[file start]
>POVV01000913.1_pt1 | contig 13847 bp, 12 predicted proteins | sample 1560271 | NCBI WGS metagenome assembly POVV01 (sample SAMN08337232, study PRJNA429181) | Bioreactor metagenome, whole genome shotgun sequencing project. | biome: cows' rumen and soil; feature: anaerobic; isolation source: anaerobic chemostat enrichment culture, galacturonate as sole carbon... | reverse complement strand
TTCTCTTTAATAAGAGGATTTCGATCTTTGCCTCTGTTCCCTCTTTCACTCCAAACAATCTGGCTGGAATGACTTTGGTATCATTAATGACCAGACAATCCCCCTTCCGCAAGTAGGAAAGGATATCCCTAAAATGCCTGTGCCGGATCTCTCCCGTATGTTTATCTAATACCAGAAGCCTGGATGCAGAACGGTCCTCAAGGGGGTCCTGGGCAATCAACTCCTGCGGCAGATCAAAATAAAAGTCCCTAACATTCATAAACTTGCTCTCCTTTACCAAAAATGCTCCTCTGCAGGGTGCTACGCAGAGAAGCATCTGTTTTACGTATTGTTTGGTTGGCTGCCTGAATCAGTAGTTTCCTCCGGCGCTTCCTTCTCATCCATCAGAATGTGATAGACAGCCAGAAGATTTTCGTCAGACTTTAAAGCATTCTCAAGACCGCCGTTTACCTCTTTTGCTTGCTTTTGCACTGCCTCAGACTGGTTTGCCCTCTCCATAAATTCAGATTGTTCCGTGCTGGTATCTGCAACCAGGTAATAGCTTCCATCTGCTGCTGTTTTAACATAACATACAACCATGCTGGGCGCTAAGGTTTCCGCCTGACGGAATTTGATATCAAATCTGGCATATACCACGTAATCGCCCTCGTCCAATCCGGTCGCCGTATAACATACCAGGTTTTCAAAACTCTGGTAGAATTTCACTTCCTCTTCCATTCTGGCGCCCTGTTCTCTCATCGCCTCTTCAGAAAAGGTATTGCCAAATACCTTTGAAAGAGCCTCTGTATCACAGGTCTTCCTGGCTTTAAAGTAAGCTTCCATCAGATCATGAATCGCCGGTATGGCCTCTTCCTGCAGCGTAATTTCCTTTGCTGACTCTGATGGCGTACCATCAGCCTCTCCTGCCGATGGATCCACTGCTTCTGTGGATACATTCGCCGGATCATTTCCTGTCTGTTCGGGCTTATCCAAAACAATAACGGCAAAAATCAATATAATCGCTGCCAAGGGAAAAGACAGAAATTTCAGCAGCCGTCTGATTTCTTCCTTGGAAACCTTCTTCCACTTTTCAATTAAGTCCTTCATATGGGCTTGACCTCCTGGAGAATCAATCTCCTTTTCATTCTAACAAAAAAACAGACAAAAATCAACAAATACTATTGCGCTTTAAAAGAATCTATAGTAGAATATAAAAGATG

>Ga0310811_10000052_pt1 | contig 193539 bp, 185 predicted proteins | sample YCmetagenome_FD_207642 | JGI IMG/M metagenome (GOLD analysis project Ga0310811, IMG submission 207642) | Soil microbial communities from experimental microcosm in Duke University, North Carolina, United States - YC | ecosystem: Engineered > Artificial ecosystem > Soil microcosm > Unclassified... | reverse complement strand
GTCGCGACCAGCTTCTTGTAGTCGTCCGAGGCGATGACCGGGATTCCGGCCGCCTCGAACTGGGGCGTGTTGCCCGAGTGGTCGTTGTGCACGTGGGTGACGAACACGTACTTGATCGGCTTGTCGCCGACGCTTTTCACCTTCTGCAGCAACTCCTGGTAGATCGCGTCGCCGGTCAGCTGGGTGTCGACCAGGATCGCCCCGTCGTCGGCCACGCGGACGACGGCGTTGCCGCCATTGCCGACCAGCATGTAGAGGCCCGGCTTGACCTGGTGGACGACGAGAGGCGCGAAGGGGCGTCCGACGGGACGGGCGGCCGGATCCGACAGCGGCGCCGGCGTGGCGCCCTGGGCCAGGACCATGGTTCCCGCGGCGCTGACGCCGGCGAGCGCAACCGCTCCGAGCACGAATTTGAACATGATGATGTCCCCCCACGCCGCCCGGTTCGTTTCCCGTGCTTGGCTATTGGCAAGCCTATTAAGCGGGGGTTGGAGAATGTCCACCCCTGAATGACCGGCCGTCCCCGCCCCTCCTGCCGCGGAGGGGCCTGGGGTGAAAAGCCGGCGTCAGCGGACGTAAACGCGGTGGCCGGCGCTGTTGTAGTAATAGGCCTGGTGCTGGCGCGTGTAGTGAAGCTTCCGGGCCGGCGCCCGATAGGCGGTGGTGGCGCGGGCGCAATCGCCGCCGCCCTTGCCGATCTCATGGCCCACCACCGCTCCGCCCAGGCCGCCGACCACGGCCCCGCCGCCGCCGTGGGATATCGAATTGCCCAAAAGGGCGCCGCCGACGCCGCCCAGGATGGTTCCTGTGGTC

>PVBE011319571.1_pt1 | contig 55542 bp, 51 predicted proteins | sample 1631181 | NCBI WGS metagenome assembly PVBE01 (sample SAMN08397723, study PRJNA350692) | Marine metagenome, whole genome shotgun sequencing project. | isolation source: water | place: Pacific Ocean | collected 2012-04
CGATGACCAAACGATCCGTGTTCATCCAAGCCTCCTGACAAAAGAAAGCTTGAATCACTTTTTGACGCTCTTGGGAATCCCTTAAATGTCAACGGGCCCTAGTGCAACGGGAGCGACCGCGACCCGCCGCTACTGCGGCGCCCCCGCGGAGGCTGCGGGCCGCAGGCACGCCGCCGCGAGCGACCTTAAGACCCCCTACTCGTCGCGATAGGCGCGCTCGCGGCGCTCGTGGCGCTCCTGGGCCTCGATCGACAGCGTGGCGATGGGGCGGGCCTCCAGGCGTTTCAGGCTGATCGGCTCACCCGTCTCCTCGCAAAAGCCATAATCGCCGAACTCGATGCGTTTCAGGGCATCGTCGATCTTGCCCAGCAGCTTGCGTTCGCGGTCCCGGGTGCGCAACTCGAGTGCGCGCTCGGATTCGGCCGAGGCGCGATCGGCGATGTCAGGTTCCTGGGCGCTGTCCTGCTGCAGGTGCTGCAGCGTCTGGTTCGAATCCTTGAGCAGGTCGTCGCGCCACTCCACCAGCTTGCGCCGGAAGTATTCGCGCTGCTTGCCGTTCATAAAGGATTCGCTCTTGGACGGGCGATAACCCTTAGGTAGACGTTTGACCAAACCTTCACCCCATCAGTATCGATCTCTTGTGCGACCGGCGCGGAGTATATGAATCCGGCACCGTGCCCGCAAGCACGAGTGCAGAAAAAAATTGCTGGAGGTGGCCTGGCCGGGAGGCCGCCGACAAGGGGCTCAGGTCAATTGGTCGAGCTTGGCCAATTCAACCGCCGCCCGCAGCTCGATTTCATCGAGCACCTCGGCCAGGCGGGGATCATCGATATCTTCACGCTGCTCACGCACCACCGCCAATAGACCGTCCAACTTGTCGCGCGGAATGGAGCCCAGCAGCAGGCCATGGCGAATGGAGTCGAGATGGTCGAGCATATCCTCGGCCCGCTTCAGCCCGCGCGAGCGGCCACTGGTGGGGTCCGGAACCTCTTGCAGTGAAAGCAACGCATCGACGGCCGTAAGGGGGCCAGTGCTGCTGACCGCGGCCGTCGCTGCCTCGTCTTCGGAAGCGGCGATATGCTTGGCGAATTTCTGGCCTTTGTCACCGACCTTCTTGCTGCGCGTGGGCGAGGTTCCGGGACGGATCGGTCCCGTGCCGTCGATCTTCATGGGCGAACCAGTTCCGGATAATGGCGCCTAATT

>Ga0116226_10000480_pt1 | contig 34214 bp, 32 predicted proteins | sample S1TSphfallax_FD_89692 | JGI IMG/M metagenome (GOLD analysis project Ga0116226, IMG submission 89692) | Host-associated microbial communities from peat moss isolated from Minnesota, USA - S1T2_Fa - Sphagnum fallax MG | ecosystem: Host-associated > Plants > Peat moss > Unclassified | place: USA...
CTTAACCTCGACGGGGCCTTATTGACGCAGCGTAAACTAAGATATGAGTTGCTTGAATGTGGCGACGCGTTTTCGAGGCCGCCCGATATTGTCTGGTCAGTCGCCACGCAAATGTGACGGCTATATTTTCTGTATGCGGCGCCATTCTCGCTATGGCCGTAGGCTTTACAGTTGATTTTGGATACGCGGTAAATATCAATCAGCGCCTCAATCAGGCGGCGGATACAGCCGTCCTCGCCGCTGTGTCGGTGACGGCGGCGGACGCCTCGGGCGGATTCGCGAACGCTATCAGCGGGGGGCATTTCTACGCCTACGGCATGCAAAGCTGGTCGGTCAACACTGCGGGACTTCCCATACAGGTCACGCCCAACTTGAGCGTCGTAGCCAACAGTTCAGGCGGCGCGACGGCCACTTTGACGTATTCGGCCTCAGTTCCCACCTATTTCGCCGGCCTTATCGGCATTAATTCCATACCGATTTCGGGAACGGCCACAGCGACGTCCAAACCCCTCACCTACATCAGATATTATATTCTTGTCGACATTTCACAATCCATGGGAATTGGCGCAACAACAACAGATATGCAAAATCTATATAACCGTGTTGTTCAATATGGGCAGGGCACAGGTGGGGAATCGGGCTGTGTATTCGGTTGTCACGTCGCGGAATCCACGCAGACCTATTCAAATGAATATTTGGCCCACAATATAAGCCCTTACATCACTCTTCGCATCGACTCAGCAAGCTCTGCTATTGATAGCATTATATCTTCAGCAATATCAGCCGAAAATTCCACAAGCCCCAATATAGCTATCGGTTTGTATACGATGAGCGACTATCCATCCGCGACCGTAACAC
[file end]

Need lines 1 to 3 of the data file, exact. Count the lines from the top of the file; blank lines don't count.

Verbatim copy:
>POVV01000913.1_pt1 | contig 13847 bp, 12 predicted proteins | sample 1560271 | NCBI WGS metagenome assembly POVV01 (sample SAMN08337232, study PRJNA429181) | Bioreactor metagenome, whole genome shotgun sequencing project. | biome: cows' rumen and soil; feature: anaerobic; isolation source: anaerobic chemostat enrichment culture, galacturonate as sole carbon... | reverse complement strand
TTCTCTTTAATAAGAGGATTTCGATCTTTGCCTCTGTTCCCTCTTTCACTCCAAACAATCTGGCTGGAATGACTTTGGTATCATTAATGACCAGACAATCCCCCTTCCGCAAGTAGGAAAGGATATCCCTAAAATGCCTGTGCCGGATCTCTCCCGTATGTTTATCTAATACCAGAAGCCTGGATGCAGAACGGTCCTCAAGGGGGTCCTGGGCAATCAACTCCTGCGGCAGATCAAAATAAAAGTCCCTAACATTCATAAACTTGCTCTCCTTTACCAAAAATGCTCCTCTGCAGGGTGCTACGCAGAGAAGCATCTGTTTTACGTATTGTTTGGTTGGCTGCCTGAATCAGTAGTTTCCTCCGGCGCTTCCTTCTCATCCATCAGAATGTGATAGACAGCCAGAAGATTTTCGTCAGACTTTAAAGCATTCTCAAGACCGCCGTTTACCTCTTTTGCTTGCTTTTGCACTGCCTCAGACTGGTTTGCCCTCTCCATAAATTCAGATTGTTCCGTGCTGGTATCTGCAACCAGGTAATAGCTTCCATCTGCTGCTGTTTTAACATAACATACAACCATGCTGGGCGCTAAGGTTTCCGCCTGACGGAATTTGATATCAAATCTGGCATATACCACGTAATCGCCCTCGTCCAATCCGGTCGCCGTATAACATACCAGGTTTTCAAAACTCTGGTAGAATTTCACTTCCTCTTCCATTCTGGCGCCCTGTTCTCTCATCGCCTCTTCAGAAAAGGTATTGCCAAATACCTTTGAAAGAGCCTCTGTATCACAGGTCTTCCTGGCTTTAAAGTAAGCTTCCATCAGATCATGAATCGCCGGTATGGCCTCTTCCTGCAGCGTAATTTCCTTTGCTGACTCTGATGGCGTACCATCAGCCTCTCCTGCCGATGGATCCACTGCTTCTGTGGATACATTCGCCGGATCATTTCCTGTCTGTTCGGGCTTATCCAAAACAATAACGGCAAAAATCAATATAATCGCTGCCAAGGGAAAAGACAGAAATTTCAGCAGCCGTCTGATTTCTTCCTTGGAAACCTTCTTCCACTTTTCAATTAAGTCCTTCATATGGGCTTGACCTCCTGGAGAATCAATCTCCTTTTCATTCTAACAAAAAAACAGACAAAAATCAACAAATACTATTGCGCTTTAAAAGAATCTATAGTAGAATATAAAAGATG

>Ga0310811_10000052_pt1 | contig 193539 bp, 185 predicted proteins | sample YCmetagenome_FD_207642 | JGI IMG/M metagenome (GOLD analysis project Ga0310811, IMG submission 207642) | Soil microbial communities from experimental microcosm in Duke University, North Carolina, United States - YC | ecosystem: Engineered > Artificial ecosystem > Soil microcosm > Unclassified... | reverse complement strand